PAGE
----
As the transport and logistics industry takes its first steps towards returning to normal following the coronavirus pandemic, in our July motor crime update we look at the key developments over the last month and the current challenges faced, including:

  • Life sentences for dangerous drivers;
  • Reintroduction of mandatory MOT testing;
  • Ban on 10 year old tyres;
  • Review of heavy vehicles testing;
  • E-scooter trials;
  • Theory tests and motorcycle training and tests restarting; and
  • Review of roads policing

Getting away with murder? Dangerous drivers face life sentences

We are not talking about a moment's inattention that has disastrous consequences. We are talking about deliberate recklessness without any thought for anyone else's life."1

Theresa May is seeking to ensure those who drive dangerously face life imprisonment through the introduction of the Death by Dangerous Driving (Sentencing) Bill.2

The Bill would amend the existing Road Traffic Offenders Act 1988 to increase the maximum sentence for causing death by dangerous driving from 14 years to life imprisonment. Offenders who caused death by careless driving while under the influence of drink or drugs would also face a life sentence. Judges would still retain discretion as to what length of sentence is appropriate, but the measure in the Bill would give them greater scope and enable them to issue more severe sentences than currently possible.

The issue was previously reviewed and consulted upon by Mrs May's government. It led to a commitment in 2017 that drivers who caused death by speeding, racing, or using a mobile phone would face the prospect of a life sentence. However, the commitment was not acted upon.

Commenting on the delay in implementation, Joshua Harris, director of campaigns for Brake, previously said:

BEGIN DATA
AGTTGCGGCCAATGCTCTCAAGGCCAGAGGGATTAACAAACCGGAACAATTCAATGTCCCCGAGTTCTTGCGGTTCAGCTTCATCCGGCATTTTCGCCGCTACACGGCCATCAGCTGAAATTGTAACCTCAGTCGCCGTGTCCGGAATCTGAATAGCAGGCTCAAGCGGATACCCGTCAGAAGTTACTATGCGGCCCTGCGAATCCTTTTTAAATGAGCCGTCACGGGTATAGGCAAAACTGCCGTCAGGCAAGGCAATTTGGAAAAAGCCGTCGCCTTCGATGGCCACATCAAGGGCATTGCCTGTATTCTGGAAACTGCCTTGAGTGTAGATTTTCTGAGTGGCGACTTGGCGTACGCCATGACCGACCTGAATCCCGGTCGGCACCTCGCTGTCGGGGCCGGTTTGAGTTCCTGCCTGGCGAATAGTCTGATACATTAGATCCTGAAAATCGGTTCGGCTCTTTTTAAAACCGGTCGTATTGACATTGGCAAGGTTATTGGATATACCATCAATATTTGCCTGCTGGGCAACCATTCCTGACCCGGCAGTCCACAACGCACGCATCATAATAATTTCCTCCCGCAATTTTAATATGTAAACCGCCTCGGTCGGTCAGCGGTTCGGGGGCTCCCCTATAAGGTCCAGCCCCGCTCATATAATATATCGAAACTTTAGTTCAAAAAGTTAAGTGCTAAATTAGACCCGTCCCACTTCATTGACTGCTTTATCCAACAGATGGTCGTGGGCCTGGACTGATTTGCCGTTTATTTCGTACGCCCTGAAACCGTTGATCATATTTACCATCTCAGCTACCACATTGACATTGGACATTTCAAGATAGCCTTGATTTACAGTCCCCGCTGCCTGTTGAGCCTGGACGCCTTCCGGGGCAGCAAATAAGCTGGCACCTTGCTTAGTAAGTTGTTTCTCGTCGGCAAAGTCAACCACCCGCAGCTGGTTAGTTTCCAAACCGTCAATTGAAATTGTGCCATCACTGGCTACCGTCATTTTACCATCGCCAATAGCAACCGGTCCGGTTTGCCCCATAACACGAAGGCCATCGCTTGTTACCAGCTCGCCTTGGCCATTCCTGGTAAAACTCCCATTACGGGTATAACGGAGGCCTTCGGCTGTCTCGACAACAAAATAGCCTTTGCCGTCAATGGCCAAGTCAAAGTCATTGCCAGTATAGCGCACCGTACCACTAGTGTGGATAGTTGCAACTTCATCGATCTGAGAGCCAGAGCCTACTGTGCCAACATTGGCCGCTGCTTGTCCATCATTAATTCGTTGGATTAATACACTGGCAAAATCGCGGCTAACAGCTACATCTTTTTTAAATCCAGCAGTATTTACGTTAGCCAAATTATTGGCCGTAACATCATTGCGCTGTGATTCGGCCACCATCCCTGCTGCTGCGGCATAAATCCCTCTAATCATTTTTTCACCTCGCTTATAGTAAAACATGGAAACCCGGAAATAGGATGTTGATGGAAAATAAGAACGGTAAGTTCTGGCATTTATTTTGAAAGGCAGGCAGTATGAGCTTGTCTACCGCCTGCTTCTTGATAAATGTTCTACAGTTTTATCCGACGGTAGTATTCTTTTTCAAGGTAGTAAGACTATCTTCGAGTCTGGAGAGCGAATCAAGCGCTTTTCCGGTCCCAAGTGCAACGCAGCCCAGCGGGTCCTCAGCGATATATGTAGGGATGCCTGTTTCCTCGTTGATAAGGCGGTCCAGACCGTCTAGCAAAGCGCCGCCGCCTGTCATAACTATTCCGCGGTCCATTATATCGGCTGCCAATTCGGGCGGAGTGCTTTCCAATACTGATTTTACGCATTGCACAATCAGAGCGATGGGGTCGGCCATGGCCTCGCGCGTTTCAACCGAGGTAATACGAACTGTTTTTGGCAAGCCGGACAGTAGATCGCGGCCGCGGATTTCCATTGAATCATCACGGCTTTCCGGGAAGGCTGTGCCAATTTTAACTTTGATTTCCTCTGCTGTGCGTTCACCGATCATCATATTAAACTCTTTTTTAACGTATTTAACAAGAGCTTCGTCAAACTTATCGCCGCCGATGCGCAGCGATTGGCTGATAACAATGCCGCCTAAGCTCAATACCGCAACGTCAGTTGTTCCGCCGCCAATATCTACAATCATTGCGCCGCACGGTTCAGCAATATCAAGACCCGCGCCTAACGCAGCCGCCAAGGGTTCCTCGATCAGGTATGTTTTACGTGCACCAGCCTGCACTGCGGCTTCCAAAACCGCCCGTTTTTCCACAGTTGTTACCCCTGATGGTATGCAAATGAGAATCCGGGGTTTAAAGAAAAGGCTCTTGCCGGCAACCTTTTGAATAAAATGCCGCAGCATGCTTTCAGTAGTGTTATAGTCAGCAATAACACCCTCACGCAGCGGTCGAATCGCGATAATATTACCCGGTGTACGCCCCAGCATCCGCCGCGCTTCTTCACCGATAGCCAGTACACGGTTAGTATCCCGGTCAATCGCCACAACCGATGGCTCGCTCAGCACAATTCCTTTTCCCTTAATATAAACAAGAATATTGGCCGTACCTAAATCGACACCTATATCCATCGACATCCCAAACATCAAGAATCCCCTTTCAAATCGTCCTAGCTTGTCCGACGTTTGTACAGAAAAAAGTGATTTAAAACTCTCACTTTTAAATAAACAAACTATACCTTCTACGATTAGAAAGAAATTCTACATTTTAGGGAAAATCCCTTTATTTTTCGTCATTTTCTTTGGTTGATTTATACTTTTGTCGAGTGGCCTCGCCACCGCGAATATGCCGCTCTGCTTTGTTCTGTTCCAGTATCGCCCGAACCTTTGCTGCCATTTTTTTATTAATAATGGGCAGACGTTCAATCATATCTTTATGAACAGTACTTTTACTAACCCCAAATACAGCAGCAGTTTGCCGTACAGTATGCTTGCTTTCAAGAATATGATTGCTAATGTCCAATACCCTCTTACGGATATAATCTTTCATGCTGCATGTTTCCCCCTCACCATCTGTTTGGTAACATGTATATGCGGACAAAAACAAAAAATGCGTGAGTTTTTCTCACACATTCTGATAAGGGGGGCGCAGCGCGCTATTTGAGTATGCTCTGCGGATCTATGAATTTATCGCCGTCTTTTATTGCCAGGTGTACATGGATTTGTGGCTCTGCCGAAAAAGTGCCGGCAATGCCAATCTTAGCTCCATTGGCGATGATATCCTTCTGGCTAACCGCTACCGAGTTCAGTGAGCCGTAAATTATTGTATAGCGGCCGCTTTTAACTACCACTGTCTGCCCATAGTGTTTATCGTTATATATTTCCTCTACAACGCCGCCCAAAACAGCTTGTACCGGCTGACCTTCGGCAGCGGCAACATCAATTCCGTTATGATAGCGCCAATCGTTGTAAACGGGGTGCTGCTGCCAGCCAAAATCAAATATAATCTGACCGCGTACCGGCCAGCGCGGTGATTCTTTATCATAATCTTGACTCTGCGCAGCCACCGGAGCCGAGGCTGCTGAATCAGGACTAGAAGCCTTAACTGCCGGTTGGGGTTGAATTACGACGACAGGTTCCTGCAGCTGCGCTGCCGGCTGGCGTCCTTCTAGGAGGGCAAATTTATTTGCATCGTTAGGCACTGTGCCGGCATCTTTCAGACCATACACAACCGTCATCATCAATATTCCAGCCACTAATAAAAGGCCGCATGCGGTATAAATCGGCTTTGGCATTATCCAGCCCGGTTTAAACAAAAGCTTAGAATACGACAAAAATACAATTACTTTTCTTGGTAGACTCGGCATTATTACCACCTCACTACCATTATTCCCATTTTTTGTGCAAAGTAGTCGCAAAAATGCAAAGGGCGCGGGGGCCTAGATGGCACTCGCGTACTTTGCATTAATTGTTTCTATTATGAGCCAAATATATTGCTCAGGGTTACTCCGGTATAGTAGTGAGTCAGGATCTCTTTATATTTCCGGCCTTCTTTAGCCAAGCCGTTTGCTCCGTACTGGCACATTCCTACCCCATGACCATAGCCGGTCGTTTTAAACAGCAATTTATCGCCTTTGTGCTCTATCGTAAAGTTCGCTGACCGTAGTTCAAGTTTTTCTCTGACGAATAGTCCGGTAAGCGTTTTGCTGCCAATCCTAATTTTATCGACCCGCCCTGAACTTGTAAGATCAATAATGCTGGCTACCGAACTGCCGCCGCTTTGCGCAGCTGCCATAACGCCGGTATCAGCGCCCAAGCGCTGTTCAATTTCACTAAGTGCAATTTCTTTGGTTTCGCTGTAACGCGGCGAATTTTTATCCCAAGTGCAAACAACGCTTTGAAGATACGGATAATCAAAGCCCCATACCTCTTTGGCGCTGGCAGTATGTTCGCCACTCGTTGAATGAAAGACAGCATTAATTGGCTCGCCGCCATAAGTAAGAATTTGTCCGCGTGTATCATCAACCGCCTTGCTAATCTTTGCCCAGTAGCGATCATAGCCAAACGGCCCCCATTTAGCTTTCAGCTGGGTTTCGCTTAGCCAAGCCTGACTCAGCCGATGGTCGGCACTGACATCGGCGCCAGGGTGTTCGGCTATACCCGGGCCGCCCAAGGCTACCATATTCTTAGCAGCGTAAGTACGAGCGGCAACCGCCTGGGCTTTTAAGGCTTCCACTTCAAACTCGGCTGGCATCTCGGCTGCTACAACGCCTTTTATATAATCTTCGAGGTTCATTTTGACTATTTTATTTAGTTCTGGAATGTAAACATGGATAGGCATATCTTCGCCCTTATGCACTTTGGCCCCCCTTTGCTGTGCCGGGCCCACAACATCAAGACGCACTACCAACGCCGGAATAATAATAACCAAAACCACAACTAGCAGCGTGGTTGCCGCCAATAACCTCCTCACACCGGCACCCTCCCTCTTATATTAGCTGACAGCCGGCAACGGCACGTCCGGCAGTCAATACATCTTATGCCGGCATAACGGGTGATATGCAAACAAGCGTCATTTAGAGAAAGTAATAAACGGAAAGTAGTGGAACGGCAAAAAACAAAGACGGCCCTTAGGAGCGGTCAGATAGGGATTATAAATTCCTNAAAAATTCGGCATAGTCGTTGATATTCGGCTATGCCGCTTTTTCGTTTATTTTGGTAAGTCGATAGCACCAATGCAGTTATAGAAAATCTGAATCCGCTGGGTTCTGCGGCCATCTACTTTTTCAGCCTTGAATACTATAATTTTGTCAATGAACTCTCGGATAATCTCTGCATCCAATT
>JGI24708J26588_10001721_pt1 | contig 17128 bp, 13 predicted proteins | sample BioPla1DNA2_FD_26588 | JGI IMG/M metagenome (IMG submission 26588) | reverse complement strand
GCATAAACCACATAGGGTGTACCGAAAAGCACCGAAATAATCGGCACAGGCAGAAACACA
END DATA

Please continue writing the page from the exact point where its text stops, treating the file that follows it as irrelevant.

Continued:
It is completely unacceptable that these new tougher sentences have not yet been implemented. The Government needs to focus its attention on the issues which matter most to road safety - delivering justice for road crash victims and keeping dangerous drivers off our roads."3

Mrs May recently pushed for a resolution, telling the Commons in January:

"One of the areas of sentencing policy that has alreaemdy been reviewed and consulted on is the whole question of death by dangerous driving, particularly when drugs are involved, such as in the tragic case of my constituent Bryony Hollands. The previous government committed to legislate on this issue to lengthen sentences in certain circumstances. This is not in the Queen's Speech. Is this Government committed to legislate and, if so, when?"

Justice Secretary Robert Buckland responded that the commitment remained "absolutely crystal clear".

Mrs May has now introduced her Bill using the 10-minute rule motion procedure, saying:

"The Bill responds to a genuine concern that the severity of the offence is not always reflected in current sentencing, because of the limitations on the sentence that currently exist. It does not try to introduce an eye-for-an-eye type of justice system. What it does is ensure justice for victims and their families."4

The Bill will have a second reading on 16 October and a further update will follow.

Feeling rusty? Mandatory MOT testing to be reintroduced

"As people return to our roads, it is vital that motorists are able to keep their vehicles safe."5